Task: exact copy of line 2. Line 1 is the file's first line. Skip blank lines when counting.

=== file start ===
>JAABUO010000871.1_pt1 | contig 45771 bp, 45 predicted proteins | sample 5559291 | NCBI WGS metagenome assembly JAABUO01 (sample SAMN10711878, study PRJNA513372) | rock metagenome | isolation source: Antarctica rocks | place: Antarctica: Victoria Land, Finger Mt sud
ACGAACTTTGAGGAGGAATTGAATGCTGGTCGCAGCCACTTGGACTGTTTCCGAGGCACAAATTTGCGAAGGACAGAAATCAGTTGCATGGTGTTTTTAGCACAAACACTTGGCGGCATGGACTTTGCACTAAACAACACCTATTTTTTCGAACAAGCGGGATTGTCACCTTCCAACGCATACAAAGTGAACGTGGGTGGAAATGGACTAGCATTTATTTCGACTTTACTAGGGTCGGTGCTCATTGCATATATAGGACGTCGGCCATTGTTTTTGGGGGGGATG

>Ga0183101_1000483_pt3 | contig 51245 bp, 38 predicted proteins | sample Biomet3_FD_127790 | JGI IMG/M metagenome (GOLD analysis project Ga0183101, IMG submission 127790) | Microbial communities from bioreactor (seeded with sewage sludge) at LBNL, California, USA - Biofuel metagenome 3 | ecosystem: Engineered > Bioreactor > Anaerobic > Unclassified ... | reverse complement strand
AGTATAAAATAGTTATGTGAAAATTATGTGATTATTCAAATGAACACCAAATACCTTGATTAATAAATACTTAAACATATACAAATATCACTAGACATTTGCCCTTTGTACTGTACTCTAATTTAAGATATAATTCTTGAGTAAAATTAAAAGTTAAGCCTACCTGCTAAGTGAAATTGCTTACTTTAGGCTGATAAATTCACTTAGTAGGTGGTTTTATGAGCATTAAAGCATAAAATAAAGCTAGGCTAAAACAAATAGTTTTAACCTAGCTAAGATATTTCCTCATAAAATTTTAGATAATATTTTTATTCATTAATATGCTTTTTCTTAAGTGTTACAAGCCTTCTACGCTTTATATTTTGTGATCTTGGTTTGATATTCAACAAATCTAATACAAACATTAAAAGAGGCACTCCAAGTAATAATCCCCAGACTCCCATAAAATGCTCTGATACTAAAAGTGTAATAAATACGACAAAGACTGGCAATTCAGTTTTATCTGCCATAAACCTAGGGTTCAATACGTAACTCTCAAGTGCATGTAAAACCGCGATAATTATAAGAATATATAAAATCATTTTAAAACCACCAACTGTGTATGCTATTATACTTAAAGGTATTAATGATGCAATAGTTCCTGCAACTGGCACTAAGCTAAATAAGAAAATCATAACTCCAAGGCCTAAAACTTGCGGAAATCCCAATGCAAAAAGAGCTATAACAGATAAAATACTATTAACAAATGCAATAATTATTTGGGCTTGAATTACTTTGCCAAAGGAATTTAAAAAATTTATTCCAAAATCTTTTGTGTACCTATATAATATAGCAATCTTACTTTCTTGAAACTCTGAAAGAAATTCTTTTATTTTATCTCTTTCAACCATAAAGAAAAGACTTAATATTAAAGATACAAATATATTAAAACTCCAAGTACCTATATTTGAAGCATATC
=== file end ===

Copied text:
ACGAACTTTGAGGAGGAATTGAATGCTGGTCGCAGCCACTTGGACTGTTTCCGAGGCACAAATTTGCGAAGGACAGAAATCAGTTGCATGGTGTTTTTAGCACAAACACTTGGCGGCATGGACTTTGCACTAAACAACACCTATTTTTTCGAACAAGCGGGATTGTCACCTTCCAACGCATACAAAGTGAACGTGGGTGGAAATGGACTAGCATTTATTTCGACTTTACTAGGGTCGGTGCTCATTGCATATATAGGACGTCGGCCATTGTTTTTGGGGGGGATG